Avoiding Hydrocarbon Leakage During Storage Tank Water Draining Operations

Storage tanks play a pivotal role in the supply chain from upstream oil & gas production through downstream petrochemical-based products. Separation of water from the hydrocarbon liquids during storage create the need for operations to remove and treat this water as it builds up over time.

Emerson's Ryo Hashimoto

Emerson’s Ryo Hashimoto shared a story of an Asian petrochemical manufacturer who had numerous naphtha and pyrolysis gasoline storage tanks. During the process of storing naphtha in the tanks, water would collect and accumulate at the bottom of the tanks due to its specific gravity. The water at the tank bottom would need to be drained over time to prevent it from flowing into the process.

The water draining process, performed on a quarterly basis, takes up to two to three hours and the operations staff must monitor for any hydrocarbon leakage to prevent oil loss, leakage of naphtha into the drain sump located at the tank area, and additional treatment work needed to remove hydrocarbons from the drained water.

During the draining process, the water is pumped through a drain pipe. If an operator sees the hydrocarbon start to flow through site glass of the pipe, they need to quickly inform the control room to close the drain valve. Traditionally, this was a manual monitoring operation with an operator present during the whole 2-3 hour process. If hydrocarbons begin to drain and the operation is not stopped quickly, these hydrocarbons can flow into the sumps, which increase the load on the downstream water treatment unit. This processing then becomes costlier to clean the water to a level to satisfy environmental regulations. This naphtha or pyrolysis gasoline is also lost from the main production stream.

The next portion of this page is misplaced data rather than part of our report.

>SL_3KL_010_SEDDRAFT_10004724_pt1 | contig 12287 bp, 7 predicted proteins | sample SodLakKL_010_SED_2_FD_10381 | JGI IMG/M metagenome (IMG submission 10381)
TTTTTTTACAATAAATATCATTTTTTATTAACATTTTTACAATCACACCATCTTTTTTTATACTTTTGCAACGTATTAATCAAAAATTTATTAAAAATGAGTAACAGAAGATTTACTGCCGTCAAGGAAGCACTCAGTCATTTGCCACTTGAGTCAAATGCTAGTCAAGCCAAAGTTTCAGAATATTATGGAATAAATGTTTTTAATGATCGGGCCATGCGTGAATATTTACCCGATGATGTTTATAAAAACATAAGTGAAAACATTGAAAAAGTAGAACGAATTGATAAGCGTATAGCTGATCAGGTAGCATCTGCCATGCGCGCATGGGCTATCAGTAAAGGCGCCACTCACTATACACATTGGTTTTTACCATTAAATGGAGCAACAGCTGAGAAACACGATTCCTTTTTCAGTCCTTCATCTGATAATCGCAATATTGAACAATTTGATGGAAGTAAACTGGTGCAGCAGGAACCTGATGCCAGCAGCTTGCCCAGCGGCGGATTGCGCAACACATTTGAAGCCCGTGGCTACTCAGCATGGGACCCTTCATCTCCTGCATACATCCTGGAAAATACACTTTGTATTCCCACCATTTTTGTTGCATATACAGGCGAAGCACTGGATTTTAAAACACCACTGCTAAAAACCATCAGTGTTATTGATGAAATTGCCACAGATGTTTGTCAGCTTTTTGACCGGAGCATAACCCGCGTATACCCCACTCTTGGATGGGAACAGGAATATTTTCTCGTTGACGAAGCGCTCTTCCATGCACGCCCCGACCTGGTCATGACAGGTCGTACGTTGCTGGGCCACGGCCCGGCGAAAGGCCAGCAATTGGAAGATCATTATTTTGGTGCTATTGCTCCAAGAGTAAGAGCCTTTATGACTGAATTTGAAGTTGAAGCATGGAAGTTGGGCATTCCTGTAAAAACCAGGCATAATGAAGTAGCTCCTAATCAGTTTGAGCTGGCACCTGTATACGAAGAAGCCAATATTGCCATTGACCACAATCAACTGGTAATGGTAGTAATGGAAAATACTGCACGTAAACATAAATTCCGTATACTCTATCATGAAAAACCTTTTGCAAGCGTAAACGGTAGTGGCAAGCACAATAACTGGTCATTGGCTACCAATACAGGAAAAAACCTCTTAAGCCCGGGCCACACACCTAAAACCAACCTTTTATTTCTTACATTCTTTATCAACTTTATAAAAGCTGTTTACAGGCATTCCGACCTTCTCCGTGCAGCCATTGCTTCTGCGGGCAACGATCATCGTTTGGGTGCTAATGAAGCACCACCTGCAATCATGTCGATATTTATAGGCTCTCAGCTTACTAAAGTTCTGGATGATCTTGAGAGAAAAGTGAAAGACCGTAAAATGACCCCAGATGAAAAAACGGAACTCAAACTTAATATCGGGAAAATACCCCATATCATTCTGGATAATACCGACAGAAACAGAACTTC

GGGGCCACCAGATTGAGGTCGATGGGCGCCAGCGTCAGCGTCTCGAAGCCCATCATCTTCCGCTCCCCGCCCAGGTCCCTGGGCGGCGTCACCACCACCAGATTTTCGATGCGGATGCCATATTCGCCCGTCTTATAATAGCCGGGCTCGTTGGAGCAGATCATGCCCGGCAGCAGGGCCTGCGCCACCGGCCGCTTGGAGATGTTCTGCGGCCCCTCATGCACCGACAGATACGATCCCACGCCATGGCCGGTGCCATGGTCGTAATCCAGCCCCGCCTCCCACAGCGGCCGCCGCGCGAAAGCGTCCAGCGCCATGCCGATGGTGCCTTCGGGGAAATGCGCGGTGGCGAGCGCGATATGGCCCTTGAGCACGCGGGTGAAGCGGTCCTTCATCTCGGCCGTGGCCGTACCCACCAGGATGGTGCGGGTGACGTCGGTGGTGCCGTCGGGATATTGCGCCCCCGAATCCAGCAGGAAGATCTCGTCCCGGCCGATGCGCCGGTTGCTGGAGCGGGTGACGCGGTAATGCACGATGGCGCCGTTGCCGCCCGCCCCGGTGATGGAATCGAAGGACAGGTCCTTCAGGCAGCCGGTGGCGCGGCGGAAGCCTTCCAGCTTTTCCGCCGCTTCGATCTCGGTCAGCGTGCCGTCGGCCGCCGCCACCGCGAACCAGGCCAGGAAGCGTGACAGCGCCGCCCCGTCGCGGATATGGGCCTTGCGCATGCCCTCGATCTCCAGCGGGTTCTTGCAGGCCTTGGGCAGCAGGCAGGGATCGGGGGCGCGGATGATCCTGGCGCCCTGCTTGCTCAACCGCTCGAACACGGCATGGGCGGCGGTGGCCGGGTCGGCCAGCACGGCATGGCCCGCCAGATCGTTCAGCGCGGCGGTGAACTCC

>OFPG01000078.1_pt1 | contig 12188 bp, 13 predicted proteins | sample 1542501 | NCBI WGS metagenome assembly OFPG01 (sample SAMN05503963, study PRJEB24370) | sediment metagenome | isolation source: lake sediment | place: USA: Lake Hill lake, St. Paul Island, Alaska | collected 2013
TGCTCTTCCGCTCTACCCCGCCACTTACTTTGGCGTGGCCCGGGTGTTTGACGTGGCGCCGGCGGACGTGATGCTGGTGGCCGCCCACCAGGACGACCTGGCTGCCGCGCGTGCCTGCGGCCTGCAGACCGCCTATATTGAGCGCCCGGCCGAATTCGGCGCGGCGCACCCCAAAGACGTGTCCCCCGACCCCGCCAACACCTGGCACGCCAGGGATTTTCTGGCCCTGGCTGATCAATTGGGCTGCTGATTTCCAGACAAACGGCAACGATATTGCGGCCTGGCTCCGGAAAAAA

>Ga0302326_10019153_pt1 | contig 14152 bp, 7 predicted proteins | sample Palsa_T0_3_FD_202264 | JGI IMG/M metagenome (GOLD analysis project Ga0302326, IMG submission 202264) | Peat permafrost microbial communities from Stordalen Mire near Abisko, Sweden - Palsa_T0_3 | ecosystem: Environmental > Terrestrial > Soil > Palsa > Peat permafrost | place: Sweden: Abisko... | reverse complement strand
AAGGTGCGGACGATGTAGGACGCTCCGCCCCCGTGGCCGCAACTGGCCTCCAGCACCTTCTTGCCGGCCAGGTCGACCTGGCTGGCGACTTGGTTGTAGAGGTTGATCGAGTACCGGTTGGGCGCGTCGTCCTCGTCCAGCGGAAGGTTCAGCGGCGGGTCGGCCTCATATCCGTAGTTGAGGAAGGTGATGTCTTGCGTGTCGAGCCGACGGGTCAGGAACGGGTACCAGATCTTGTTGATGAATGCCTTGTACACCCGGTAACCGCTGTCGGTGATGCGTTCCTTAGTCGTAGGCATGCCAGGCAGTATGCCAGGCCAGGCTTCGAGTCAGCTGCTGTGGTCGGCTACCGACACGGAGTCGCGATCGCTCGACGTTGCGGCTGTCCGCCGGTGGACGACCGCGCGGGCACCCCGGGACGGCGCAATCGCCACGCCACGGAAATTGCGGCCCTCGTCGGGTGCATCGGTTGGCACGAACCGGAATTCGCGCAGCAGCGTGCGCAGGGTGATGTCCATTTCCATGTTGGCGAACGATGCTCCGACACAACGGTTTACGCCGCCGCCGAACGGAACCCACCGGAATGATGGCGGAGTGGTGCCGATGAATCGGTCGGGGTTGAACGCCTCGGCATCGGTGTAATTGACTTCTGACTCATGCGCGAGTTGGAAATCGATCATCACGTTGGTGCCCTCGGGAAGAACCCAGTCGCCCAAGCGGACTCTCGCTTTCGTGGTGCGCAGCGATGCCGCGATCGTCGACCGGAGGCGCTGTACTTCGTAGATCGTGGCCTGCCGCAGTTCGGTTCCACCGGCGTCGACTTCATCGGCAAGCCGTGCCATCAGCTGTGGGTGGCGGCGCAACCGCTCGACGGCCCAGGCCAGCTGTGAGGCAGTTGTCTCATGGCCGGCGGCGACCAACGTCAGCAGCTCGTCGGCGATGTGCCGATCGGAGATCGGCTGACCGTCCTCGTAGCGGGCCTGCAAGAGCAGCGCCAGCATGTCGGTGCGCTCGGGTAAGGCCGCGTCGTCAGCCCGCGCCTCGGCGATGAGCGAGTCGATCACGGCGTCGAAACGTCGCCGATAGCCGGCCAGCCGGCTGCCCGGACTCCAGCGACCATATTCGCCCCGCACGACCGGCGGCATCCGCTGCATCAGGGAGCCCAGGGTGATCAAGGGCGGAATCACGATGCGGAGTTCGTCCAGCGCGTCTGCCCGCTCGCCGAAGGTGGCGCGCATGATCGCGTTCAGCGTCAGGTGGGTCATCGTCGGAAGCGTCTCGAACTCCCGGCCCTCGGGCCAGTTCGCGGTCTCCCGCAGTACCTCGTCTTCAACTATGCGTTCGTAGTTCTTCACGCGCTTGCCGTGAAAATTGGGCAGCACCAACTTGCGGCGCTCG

To automate this time-consuming and potentially expensive water draining operation, the plant staff worked with the local Emerson team to identify conductivity measurement—due to the difference in the conductivity of naphtha and water—as a solution to monitor for hydrocarbon leakage during the water draining process.

The conductivity of mixing water and naphtha or pyrolysis gasoline is very low microS/cm. Typically water conductivity is around 650 – 1,000uS/cm. When there is a leakage of naphtha, the conductivity level will go down to 100 to 500uS/cm.

A Rosemount 1066 single-channel transmitter and Rosemount 402 retractable contacting conductivity sensor with retractable ball valve mounting assembly were installed to measure these conductivity changes. This combination of sensor and analyzer provides early detection of hydrocarbon leakage during water draining operations.

With this online continuous measurement used during the water draining process, a downstream drain valve could be automatically closed based on the setpoint. Not only does this solution reduce the time operators spent in hazardous locations, it minimizes downstream water processing costs and loss of production naphtha and pyrolysis gasoline.

Here is more on this proven result and you can connect and interact with other analyzer experts in the Analytical group in the Emerson Exchange 365 community.

Posted Wednesday, March 29th, 2017 under Analyzers.

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